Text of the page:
Z, I was raised a catholic, in Turkey. we were of course the minority.
maybe because we were raised in turkey, where the muslin religion prevailed, we would never discuss religion with a group of people we didnt know.
I had jewish friends, protestant friends, greek orthodox friends and of course muslim friends. We were raised to be very tolerant of each others religion, I think in those days religion played a bigger role in our lives.
the funny thing is that we would all participate in each others religion. for example:
when the muslims fasted, we would fast, when our jewish friends fasted, we would fast, during Lent, when we gave something up, our moslem and jewish friends would abstain also. I think this was grade school thru high school, or maybe junior high.
but we knew all of each other's religious holidays, we would always honor each other's special day. I had a Jewish friend, and they were fairly religious, the family I mean, and they would strictly observe the no electricity after sundown on friday till monday, but it was ok if an outsider turned the lights on...so i would turn their lights off and on during the weekend (Not every single weekend....just once in a while)
I think the way they got around it was they would have their turkish (moslem) neighbours turn the lights off and on....
When we came back to the states, we joined an Aramaic church, i attended for a while, but then i moved away from my family, down to san francisco, and religion wasnt a big part of my life, and I never did get involved.
But the key I think is to respect everyone's religlion...what's the big deal in this?
why cant we all live in harmony? I mean, we did.........our little community in Izmir was very respectful.....I look back and am simply amazed at how we were able to all get along.....
I dont follow any religion now, i prefer to think of it as different philosophies in life, and try to follow the buddhist philosophy mostly. The Bahai is also one that i like.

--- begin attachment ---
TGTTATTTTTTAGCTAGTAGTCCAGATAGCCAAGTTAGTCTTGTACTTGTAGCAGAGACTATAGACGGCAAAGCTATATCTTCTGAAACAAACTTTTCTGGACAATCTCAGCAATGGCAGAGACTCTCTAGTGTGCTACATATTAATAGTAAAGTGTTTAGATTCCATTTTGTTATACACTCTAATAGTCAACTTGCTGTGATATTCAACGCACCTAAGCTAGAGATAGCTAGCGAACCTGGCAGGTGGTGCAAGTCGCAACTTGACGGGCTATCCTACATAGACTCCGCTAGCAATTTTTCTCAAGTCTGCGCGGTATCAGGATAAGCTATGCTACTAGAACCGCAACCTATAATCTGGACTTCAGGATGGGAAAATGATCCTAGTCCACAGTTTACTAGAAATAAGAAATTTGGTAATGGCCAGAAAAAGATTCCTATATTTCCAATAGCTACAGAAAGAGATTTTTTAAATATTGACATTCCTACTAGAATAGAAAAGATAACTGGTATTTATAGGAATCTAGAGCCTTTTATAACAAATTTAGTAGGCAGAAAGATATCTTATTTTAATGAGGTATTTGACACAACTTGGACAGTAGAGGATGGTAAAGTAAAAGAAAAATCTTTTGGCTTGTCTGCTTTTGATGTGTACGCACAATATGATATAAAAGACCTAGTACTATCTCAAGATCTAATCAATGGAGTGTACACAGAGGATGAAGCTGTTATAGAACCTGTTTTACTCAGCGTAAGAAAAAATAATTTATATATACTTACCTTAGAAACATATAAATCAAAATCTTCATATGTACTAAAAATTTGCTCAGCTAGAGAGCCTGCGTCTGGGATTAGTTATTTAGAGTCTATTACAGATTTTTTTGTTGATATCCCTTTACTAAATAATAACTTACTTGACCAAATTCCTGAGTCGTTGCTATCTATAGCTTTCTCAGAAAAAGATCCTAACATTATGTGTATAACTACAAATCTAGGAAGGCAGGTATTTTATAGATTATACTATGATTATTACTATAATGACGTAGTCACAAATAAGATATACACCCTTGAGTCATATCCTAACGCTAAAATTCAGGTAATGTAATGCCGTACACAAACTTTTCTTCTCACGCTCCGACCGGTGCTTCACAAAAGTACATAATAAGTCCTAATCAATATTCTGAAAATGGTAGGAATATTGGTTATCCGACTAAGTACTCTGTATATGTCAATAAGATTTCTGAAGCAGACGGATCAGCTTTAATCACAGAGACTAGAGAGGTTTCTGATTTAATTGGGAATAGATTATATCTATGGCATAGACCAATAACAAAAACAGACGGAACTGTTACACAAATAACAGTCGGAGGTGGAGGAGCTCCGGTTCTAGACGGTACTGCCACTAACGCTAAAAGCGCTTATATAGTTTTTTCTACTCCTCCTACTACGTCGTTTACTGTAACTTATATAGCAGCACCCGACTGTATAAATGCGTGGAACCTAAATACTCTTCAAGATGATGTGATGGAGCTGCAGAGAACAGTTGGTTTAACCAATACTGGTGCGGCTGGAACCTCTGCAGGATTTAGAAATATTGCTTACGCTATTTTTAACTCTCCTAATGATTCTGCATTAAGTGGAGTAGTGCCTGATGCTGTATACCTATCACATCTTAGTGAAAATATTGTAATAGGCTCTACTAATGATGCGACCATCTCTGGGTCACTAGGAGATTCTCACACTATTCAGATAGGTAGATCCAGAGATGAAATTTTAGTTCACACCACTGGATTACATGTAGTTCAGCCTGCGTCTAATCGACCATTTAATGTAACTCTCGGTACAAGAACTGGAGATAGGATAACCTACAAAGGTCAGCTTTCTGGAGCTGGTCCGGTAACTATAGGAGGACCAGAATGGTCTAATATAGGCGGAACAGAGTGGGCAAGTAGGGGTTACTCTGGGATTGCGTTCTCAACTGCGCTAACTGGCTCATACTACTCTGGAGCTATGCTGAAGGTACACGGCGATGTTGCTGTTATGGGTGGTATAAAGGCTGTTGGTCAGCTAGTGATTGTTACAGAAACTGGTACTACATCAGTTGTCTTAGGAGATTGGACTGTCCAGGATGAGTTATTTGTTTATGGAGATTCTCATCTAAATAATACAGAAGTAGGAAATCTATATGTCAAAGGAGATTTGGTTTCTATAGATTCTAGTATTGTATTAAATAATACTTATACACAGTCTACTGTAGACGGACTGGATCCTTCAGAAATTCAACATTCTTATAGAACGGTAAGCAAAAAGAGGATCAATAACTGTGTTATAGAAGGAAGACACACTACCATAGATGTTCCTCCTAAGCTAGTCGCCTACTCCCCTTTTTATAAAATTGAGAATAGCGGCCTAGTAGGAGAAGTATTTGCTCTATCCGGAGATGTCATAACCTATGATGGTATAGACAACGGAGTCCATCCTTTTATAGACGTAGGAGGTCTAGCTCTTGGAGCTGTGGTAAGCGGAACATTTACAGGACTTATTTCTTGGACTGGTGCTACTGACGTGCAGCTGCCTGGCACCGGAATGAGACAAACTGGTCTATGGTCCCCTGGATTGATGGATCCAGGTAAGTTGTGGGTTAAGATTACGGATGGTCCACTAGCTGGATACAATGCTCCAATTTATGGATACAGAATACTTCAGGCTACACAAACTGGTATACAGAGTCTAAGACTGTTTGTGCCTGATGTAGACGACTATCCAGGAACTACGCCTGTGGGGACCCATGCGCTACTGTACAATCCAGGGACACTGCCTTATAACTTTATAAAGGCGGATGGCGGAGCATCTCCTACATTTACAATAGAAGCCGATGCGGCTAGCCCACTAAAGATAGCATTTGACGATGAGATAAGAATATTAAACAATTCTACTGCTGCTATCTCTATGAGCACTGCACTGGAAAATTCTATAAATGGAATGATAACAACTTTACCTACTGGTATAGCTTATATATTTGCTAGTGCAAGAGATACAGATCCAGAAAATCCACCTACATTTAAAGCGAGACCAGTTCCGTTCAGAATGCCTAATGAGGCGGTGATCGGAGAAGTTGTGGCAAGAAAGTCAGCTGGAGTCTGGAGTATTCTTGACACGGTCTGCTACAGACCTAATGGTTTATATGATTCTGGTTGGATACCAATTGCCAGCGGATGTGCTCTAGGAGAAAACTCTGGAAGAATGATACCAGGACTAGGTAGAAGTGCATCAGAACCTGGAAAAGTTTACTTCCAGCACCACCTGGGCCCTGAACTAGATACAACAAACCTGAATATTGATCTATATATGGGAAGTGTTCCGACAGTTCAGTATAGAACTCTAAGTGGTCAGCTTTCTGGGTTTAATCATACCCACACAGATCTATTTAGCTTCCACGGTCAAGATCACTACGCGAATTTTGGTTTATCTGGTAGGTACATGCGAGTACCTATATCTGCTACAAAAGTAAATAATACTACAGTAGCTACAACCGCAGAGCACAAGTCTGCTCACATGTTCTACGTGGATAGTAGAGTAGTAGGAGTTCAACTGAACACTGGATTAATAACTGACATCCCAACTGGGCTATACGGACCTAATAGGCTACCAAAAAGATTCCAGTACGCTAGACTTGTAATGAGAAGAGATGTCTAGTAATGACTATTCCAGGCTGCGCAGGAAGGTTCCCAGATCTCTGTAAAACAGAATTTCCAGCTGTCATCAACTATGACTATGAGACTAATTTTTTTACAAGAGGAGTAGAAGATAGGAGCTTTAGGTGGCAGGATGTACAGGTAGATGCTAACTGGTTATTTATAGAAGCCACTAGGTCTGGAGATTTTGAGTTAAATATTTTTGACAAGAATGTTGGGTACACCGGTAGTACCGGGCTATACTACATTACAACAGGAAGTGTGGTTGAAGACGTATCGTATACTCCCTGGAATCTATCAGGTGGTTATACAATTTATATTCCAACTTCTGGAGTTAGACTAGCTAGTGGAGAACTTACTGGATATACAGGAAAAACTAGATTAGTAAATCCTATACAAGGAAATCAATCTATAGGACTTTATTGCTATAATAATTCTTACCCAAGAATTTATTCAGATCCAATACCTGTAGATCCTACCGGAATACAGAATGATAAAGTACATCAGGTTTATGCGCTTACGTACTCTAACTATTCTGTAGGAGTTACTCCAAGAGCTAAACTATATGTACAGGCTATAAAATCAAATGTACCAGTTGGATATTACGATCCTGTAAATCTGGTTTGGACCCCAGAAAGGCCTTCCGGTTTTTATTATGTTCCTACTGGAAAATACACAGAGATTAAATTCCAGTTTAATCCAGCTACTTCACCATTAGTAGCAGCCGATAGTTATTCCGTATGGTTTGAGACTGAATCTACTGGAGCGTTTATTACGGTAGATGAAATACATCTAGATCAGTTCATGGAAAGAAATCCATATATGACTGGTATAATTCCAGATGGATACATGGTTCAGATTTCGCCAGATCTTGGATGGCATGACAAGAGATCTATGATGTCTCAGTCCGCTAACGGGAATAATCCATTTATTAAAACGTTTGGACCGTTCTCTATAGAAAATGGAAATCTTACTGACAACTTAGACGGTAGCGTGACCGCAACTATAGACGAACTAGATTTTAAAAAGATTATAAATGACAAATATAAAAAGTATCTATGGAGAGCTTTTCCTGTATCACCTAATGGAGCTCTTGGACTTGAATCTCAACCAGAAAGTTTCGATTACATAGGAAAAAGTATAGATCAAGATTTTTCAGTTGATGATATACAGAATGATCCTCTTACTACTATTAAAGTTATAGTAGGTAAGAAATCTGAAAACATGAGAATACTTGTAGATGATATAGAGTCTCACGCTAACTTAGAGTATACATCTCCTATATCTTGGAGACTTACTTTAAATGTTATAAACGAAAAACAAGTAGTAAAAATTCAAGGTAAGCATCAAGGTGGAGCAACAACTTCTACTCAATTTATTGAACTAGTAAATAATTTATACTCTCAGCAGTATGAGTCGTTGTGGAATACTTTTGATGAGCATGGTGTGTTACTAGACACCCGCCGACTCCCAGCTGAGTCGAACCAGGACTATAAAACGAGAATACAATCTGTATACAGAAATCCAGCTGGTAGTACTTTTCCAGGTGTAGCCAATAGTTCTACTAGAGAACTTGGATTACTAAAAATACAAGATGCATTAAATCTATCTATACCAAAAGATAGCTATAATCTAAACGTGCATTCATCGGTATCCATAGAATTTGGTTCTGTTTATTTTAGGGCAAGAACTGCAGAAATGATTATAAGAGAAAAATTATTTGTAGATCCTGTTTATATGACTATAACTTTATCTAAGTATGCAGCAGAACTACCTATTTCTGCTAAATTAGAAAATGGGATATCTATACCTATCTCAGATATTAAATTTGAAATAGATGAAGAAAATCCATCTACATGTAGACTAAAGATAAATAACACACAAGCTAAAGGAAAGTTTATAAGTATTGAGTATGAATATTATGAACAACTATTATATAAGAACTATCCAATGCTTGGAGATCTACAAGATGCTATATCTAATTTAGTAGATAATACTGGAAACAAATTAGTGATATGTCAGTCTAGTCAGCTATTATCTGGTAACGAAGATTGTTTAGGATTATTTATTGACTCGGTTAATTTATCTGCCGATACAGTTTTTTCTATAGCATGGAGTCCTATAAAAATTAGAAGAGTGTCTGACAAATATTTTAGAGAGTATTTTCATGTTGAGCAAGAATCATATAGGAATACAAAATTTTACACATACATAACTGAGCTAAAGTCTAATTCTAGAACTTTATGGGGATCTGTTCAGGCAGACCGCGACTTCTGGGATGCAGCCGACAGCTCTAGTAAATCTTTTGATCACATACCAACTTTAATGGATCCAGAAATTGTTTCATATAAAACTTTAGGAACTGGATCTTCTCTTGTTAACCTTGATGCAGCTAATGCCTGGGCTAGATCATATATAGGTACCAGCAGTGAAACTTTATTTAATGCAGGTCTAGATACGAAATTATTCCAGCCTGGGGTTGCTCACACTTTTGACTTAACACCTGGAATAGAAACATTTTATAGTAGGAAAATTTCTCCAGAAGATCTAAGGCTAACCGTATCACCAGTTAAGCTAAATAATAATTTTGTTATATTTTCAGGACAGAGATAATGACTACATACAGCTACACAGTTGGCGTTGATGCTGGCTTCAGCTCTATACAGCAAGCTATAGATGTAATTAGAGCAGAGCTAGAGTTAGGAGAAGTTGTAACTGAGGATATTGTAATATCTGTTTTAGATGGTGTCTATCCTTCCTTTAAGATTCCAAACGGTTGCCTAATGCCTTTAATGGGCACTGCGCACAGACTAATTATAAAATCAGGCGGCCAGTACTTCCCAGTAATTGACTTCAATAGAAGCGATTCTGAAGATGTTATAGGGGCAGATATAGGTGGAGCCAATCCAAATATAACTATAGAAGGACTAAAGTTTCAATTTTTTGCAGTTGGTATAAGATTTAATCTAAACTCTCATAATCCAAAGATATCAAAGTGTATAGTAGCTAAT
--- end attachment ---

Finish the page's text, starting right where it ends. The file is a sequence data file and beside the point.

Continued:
I don't subscribe to any Religion (but have a set of 'Rules' by which I conduct myself). When I was a kid (about 11 or 12) and told my mother that I was going to stop going to Sunday School she made me go to "any denomination I chose until such time as I could present her with a logical argument as to why I shouldn't. So for a couple of years I did the rounds of all the churches where I lived; Methodist; Anglican;Catholic; Presbyterian; Salvation Army etc - The 'Sally-Anns' definitely had the best music (with the Mehodists a close 2nd) but I also liked to hear the RC Service in Latin (couldn't speak it - just liked the sound of it). Later on (in College) I did a course in Comparative Religions and gained a fair insight, but not enough to 'convert' me.
Having said all that, if I were to convert to any religion (which I wont) the one that commends itself to me (apart from the sexual inequality) is Islam.
I don't do the god squad,you didn't put a section to tick for this.I just need to look at the hate religion encourages,eg 9/11,the treatment of the Palistinians,the holocaust,the reformation,Ireland,etc etc etc.
I grew up attending Catholic schools and church in NYC because my mom was Catholic. Some of the nuns and priests were abusive, therefore Catholocism made a bad first impression on me.
My dad is an athiest, so I always got both sides of an ongoing religious family debate.
When I moved to Missouri in my early twenties, I got involved with the Baptist religion. I have to say that my experience with that religion was horrible-all I wanted was to find peace and all I got were people telling me how evryone in my family was going to hell if they didn't convert from Catholocism-I didn't dare tell anyone that my dad was an athiest! Since I believe in tolerance, this was not the place for me.
At university, I majored in psychology and sociology. There I found Humanism-almost 30 years ago.
As a Humanist, I don't believe in a supreme being-I believe that people are capable of doing the right thing on their own without the threat of damnation-obviously, this a condensed version, but you get the idea.
I read literature on all religions and find it interesting and sometimes inspiring-but the humanist philosophy works best for me.
Everyone should be able to practice whatever faith they believe in without condemnation-the worst thing for me is a feeling of superiority by one group over another.
Tolerance, I think is the key.
I was born and brought up a catholic, dabbled in paganism, decided it was all b*ll*cks and am now a cheerful and contented atheist.
It was actually the dabbling in paganism that was the catalyst for rejecting religion. Seeing how the christian (and islamic and jewish) religions grew out of earlier beliefs and how they borrowed from other sects and philosophies made me see just how man made and predictable it all is. No god involved just a lot of deluded, misguided and (in some cases) power crazed people.